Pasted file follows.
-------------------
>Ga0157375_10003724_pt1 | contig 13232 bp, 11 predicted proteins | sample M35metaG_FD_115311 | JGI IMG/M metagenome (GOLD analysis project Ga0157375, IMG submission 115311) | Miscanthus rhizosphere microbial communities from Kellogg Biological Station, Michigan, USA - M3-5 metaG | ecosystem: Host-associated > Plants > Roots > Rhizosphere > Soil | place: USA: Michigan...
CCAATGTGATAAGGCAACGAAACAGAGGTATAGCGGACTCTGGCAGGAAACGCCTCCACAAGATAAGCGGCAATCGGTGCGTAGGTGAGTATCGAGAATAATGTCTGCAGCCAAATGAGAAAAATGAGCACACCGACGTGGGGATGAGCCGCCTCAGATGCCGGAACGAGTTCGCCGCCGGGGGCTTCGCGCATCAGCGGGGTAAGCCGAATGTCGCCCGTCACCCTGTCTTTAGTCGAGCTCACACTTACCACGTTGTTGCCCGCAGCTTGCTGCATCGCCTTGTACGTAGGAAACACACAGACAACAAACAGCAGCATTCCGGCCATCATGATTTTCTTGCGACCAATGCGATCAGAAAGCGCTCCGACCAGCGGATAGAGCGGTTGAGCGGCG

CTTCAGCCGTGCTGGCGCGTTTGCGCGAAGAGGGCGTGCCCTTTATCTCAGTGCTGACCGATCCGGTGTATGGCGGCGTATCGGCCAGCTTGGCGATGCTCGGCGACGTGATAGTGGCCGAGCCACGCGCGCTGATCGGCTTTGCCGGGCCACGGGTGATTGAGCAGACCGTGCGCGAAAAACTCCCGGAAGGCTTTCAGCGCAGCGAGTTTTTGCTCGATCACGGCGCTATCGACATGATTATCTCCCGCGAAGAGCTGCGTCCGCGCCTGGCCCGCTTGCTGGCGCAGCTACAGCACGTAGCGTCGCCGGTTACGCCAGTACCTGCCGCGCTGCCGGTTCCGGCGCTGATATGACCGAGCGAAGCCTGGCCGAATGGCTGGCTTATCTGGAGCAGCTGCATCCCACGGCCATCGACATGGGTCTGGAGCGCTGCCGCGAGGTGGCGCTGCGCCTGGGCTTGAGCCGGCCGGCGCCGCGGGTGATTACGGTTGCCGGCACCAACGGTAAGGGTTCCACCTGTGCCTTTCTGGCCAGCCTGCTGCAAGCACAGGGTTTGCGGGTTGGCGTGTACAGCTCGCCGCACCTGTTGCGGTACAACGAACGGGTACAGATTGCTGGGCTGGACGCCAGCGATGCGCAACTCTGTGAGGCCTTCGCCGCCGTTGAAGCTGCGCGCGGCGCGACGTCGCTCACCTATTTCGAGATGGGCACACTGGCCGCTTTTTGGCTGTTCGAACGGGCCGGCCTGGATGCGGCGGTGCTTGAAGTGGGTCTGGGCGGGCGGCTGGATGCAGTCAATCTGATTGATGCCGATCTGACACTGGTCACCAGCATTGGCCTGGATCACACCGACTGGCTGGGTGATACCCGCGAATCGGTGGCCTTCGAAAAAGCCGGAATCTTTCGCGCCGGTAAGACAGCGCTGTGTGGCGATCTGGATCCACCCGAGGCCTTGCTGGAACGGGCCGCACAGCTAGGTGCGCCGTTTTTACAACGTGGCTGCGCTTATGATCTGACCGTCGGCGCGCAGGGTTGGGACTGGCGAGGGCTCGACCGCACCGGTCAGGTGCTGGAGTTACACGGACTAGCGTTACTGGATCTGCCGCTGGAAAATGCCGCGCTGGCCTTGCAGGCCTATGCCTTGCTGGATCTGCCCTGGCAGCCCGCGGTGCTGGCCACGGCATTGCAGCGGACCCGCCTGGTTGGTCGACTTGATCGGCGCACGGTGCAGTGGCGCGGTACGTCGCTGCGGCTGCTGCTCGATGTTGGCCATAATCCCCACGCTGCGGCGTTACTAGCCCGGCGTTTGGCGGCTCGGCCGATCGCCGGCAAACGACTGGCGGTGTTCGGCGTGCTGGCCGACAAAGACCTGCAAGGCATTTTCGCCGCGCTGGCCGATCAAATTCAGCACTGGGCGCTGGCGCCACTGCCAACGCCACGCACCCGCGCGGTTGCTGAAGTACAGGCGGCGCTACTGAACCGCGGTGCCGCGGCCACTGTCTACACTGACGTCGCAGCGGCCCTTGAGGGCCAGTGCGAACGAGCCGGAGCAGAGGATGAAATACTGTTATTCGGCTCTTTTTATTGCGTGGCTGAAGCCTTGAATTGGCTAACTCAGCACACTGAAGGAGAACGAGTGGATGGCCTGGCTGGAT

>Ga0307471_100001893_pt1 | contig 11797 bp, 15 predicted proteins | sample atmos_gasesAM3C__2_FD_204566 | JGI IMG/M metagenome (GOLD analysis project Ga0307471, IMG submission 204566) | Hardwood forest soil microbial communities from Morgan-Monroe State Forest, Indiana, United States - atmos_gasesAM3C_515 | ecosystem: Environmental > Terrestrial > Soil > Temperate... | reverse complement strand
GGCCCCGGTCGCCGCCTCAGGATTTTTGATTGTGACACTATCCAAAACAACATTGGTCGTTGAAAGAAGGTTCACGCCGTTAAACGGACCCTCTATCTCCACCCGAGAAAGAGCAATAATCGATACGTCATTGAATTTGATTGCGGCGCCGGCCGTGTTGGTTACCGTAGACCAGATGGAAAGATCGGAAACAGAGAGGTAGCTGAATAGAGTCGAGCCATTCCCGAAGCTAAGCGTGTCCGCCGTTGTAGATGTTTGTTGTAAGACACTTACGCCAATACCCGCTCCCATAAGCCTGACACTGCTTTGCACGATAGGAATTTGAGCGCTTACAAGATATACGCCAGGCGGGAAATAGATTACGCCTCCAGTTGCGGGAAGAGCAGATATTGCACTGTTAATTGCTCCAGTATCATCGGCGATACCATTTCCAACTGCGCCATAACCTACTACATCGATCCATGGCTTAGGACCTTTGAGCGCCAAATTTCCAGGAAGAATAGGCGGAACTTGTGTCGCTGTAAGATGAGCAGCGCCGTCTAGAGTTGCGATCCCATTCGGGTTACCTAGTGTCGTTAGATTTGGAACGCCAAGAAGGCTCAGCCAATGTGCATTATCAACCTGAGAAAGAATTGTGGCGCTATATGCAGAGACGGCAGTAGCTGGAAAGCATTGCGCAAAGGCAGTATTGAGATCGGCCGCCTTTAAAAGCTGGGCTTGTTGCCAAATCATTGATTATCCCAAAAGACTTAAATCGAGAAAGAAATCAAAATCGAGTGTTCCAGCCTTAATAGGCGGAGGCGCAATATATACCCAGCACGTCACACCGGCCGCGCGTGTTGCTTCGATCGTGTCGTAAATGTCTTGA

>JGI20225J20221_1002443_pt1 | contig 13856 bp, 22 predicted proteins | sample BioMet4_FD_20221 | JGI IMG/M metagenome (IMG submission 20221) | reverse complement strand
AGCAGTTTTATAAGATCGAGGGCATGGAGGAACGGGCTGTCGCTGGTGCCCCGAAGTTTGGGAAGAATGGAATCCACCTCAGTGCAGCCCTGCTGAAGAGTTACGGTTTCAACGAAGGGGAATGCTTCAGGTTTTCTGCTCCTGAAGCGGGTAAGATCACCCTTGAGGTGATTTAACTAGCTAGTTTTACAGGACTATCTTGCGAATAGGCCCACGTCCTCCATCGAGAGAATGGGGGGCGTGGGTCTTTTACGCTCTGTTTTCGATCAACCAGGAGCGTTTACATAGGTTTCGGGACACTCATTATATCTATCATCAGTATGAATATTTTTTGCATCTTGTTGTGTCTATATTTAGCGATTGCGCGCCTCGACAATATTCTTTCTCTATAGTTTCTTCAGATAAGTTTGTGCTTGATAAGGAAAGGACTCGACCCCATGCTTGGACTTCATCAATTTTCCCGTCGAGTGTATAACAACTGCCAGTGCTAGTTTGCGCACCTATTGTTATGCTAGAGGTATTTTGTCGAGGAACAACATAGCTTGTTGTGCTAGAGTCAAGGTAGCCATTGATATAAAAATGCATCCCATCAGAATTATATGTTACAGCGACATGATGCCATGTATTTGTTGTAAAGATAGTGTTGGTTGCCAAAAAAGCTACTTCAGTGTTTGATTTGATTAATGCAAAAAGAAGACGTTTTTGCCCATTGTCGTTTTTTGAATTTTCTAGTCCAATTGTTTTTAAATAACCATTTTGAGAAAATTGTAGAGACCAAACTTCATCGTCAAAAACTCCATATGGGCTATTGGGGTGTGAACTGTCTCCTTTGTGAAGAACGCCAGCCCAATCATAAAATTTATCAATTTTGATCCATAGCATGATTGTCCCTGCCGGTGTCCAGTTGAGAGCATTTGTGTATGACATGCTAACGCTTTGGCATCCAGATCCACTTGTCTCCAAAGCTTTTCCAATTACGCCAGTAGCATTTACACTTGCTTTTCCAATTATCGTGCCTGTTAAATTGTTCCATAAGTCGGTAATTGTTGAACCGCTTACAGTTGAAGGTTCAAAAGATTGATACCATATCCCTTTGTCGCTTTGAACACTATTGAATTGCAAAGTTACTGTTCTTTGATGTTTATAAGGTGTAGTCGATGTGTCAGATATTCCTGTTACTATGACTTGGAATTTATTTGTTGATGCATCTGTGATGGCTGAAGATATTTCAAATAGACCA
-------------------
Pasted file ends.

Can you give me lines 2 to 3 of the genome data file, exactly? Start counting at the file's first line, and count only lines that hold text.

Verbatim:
CCAATGTGATAAGGCAACGAAACAGAGGTATAGCGGACTCTGGCAGGAAACGCCTCCACAAGATAAGCGGCAATCGGTGCGTAGGTGAGTATCGAGAATAATGTCTGCAGCCAAATGAGAAAAATGAGCACACCGACGTGGGGATGAGCCGCCTCAGATGCCGGAACGAGTTCGCCGCCGGGGGCTTCGCGCATCAGCGGGGTAAGCCGAATGTCGCCCGTCACCCTGTCTTTAGTCGAGCTCACACTTACCACGTTGTTGCCCGCAGCTTGCTGCATCGCCTTGTACGTAGGAAACACACAGACAACAAACAGCAGCATTCCGGCCATCATGATTTTCTTGCGACCAATGCGATCAGAAAGCGCTCCGACCAGCGGATAGAGCGGTTGAGCGGCG

CTTCAGCCGTGCTGGCGCGTTTGCGCGAAGAGGGCGTGCCCTTTATCTCAGTGCTGACCGATCCGGTGTATGGCGGCGTATCGGCCAGCTTGGCGATGCTCGGCGACGTGATAGTGGCCGAGCCACGCGCGCTGATCGGCTTTGCCGGGCCACGGGTGATTGAGCAGACCGTGCGCGAAAAACTCCCGGAAGGCTTTCAGCGCAGCGAGTTTTTGCTCGATCACGGCGCTATCGACATGATTATCTCCCGCGAAGAGCTGCGTCCGCGCCTGGCCCGCTTGCTGGCGCAGCTACAGCACGTAGCGTCGCCGGTTACGCCAGTACCTGCCGCGCTGCCGGTTCCGGCGCTGATATGACCGAGCGAAGCCTGGCCGAATGGCTGGCTTATCTGGAGCAGCTGCATCCCACGGCCATCGACATGGGTCTGGAGCGCTGCCGCGAGGTGGCGCTGCGCCTGGGCTTGAGCCGGCCGGCGCCGCGGGTGATTACGGTTGCCGGCACCAACGGTAAGGGTTCCACCTGTGCCTTTCTGGCCAGCCTGCTGCAAGCACAGGGTTTGCGGGTTGGCGTGTACAGCTCGCCGCACCTGTTGCGGTACAACGAACGGGTACAGATTGCTGGGCTGGACGCCAGCGATGCGCAACTCTGTGAGGCCTTCGCCGCCGTTGAAGCTGCGCGCGGCGCGACGTCGCTCACCTATTTCGAGATGGGCACACTGGCCGCTTTTTGGCTGTTCGAACGGGCCGGCCTGGATGCGGCGGTGCTTGAAGTGGGTCTGGGCGGGCGGCTGGATGCAGTCAATCTGATTGATGCCGATCTGACACTGGTCACCAGCATTGGCCTGGATCACACCGACTGGCTGGGTGATACCCGCGAATCGGTGGCCTTCGAAAAAGCCGGAATCTTTCGCGCCGGTAAGACAGCGCTGTGTGGCGATCTGGATCCACCCGAGGCCTTGCTGGAACGGGCCGCACAGCTAGGTGCGCCGTTTTTACAACGTGGCTGCGCTTATGATCTGACCGTCGGCGCGCAGGGTTGGGACTGGCGAGGGCTCGACCGCACCGGTCAGGTGCTGGAGTTACACGGACTAGCGTTACTGGATCTGCCGCTGGAAAATGCCGCGCTGGCCTTGCAGGCCTATGCCTTGCTGGATCTGCCCTGGCAGCCCGCGGTGCTGGCCACGGCATTGCAGCGGACCCGCCTGGTTGGTCGACTTGATCGGCGCACGGTGCAGTGGCGCGGTACGTCGCTGCGGCTGCTGCTCGATGTTGGCCATAATCCCCACGCTGCGGCGTTACTAGCCCGGCGTTTGGCGGCTCGGCCGATCGCCGGCAAACGACTGGCGGTGTTCGGCGTGCTGGCCGACAAAGACCTGCAAGGCATTTTCGCCGCGCTGGCCGATCAAATTCAGCACTGGGCGCTGGCGCCACTGCCAACGCCACGCACCCGCGCGGTTGCTGAAGTACAGGCGGCGCTACTGAACCGCGGTGCCGCGGCCACTGTCTACACTGACGTCGCAGCGGCCCTTGAGGGCCAGTGCGAACGAGCCGGAGCAGAGGATGAAATACTGTTATTCGGCTCTTTTTATTGCGTGGCTGAAGCCTTGAATTGGCTAACTCAGCACACTGAAGGAGAACGAGTGGATGGCCTGGCTGGAT